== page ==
The tell-tale spleen

How big spleens can help divers stay submerged for longer
24 April 2018

Interview with 

Melissa Ilardo, University of Copenhagen


Most people can hold their breath for about 30-40 seconds, but a population of sea nomads, called the Bajau, who live a marine hunter-gatherer lifestyle over the seas of southeast Asia can routinely manage to remain submerged at considerable depths for minutes at a time on just one lungful of air. And it turns out that their larger than average spleen - the fist-sized immune organ that sits at the top left of your abdomen - is what enables them to do it, as Georgia Mills heard from Melissa Ilardo...

Melissa - What we found was that they’d in fact adapted in a number of ways, but one of those ways is through bigger spleen size. And you might wonder what that has to do with diving but it turns out that when you dive it activates this human dive response and this is present in a number of diving mammals.

So what happens is, first your heart rate slows down, then you have peripheral vaso-constrictions so your blood vessels actually get smaller to preserve the oxygenated blood for your internal organs, and then the last thing that happens is this contraction of the spleen. The spleen holds oxygenated red blood cells, and by contracting it gives you this oxygen boost. We believe that this larger spleen adaptation that we see in the Bajau, where a group of these sea nomads is allowing them to dive for longer.

Georgia - How did you find out these people had large spleens? It’s not exactly an external organ is it?

Melissa - No. I actually took a portable ultrasound machine down with me to Indonesia and I took images of these people’s spleens. It was a little bit of weird request  to meet someone and say hey, can I take a picture of your spleen?

Georgia - A bit awkward?

Melissa - Yeah, a little.

Georgia - Was there a way of finding out whether this was an adaptation that came within life, so just practicing diving makes your spleen grow, or is there something else going on?

Melissa - Yeah, that was actually a really important question that we wanted to address because it could be that simply the activity of diving, because it’s causing this spleen contraction, could be increasing spleen size.

What we did to ask that question was we measured the spleen sizes of Bajau people who were diving and also of those who aren’t diving. At one point in time all Bajau were diving; now it’s about 50/50 in the population at least that we visited. So we were able to get about 50% Bajau people who were diving and 50% who weren’t, and when we compared those spleen sizes they all had about the same sized spleen. So that pointed to the fact that it might be something genetic rather than something that’s happening during their lifetime.

Georgia - Did you find the genes responsible for this?

Melissa - We did, yeah. We performed a selection scan to look at what regions of the genome of the Bajau have been under selection and, in doing that, we found a variant in the region of this gene PDE10A. What PDE10A does, or one of the things that it does, is to affect thyroid hormone levels, and the variant that we see in the Bajau is associated with higher levels of the thyroid hormone T4.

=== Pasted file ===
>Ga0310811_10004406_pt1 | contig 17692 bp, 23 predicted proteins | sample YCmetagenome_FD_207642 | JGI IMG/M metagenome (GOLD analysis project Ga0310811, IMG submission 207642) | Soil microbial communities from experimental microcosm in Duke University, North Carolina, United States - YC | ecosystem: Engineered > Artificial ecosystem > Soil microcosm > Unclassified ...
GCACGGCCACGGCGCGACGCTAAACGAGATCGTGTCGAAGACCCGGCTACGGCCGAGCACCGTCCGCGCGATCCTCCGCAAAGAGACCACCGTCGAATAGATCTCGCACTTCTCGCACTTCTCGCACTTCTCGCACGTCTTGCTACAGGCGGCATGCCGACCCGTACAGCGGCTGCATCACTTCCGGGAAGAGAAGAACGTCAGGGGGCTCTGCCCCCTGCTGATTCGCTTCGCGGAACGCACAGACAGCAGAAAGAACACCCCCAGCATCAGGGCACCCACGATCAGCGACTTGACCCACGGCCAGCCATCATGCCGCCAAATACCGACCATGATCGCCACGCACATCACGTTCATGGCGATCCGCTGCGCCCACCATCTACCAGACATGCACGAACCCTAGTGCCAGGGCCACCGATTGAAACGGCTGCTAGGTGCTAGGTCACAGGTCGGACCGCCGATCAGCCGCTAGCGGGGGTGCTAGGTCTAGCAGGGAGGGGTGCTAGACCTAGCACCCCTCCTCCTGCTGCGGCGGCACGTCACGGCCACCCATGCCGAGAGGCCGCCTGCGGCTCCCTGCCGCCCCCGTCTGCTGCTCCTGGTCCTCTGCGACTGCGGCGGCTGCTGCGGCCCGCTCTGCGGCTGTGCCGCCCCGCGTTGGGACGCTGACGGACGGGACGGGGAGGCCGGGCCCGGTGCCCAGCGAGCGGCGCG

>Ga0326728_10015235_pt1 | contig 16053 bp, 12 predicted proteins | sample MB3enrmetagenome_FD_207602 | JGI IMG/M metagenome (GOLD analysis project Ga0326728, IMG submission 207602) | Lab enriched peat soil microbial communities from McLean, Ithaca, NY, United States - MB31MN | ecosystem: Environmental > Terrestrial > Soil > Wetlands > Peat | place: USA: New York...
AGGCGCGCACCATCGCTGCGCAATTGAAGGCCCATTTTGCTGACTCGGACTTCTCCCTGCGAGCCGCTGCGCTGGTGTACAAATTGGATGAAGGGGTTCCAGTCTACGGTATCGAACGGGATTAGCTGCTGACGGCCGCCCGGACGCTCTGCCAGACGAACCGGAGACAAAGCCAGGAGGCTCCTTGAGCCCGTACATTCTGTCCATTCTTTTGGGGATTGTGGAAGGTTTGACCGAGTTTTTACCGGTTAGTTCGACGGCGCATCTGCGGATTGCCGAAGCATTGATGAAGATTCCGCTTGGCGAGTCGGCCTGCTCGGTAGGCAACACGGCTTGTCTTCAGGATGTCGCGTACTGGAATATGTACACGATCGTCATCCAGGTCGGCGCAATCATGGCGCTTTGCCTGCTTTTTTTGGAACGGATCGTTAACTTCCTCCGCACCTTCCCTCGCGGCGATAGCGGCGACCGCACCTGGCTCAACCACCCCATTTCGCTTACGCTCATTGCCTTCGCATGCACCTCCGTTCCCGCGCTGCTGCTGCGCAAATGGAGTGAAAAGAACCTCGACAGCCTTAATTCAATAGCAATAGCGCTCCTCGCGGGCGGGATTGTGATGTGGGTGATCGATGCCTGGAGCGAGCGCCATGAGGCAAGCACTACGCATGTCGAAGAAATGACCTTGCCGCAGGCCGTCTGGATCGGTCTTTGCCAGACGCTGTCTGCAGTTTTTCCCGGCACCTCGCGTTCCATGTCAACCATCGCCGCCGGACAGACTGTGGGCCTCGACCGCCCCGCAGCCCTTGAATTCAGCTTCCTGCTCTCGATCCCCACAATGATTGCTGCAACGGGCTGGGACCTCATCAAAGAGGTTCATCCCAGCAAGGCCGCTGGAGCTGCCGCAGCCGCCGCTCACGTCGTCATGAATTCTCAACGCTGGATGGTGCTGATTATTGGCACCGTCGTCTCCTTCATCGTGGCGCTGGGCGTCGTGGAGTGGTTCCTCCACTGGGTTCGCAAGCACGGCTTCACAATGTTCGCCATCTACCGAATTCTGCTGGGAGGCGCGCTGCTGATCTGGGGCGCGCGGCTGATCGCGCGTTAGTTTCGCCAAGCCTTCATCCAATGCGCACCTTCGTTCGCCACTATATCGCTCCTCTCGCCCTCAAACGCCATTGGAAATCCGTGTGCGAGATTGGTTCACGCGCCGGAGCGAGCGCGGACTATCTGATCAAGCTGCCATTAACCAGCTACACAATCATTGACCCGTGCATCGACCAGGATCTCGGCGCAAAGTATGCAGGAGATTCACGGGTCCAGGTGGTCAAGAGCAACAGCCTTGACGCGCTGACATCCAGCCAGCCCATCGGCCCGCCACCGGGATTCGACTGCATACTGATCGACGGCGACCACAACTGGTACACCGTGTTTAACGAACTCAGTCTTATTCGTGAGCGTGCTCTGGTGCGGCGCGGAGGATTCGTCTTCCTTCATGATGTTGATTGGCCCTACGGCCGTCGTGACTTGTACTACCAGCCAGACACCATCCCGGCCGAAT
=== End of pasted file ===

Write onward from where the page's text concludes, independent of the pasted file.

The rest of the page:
In mice it’s been shown that, if they have extremely low levels of T4, they have a drastic reduction in spleen size; however that effect is actually shown to be reversible through a T4 injection. So it seems to be that the connection is that the Bajau have these higher thyroid hormone levels and that’s leading to an increased spleen size which is then leading to an advantage while they’re diving.

Georgia - What does this tell us then?

Melissa - Well, it tells us a number of things. It tells us that there are ways for the human body to adapt to conditions of acute hypoxia. Hypoxia, or low oxygen is a really important issue in a lot of medical contexts. It’s been studied in other humans before but mostly by looking at these high altitude populations that are adapting to living at chronic levels of low oxygen. This population is instead adapting to these very acute bouts of low oxygen so they’re just suddenly cutting off their oxygen supply and it turns out that the body has ways of avoiding the negative effects of that as well.

Georgia - Is there anything that we could take forward from this then and use medically?

Melissa - Yeah, we’re hoping that there could be. A lot of the insights that they got from looking at these high altitude populations have actually already started to translate into medical applications, so we’re hoping that we might be able to do the same with what we learned from the Bajau and maybe other diving populations. In a lot of critical care conditions when people stop breathing or when they enter these bouts of acute hypoxia, it seems like people react to this very differently. It’s not really clear why certain people react so poorly to these hypoxic conditions when others don’t. It could be that maybe something we learned from our study and others like it is that there’s some kind of genetic predisposition to be able to react in certain ways to these conditions.


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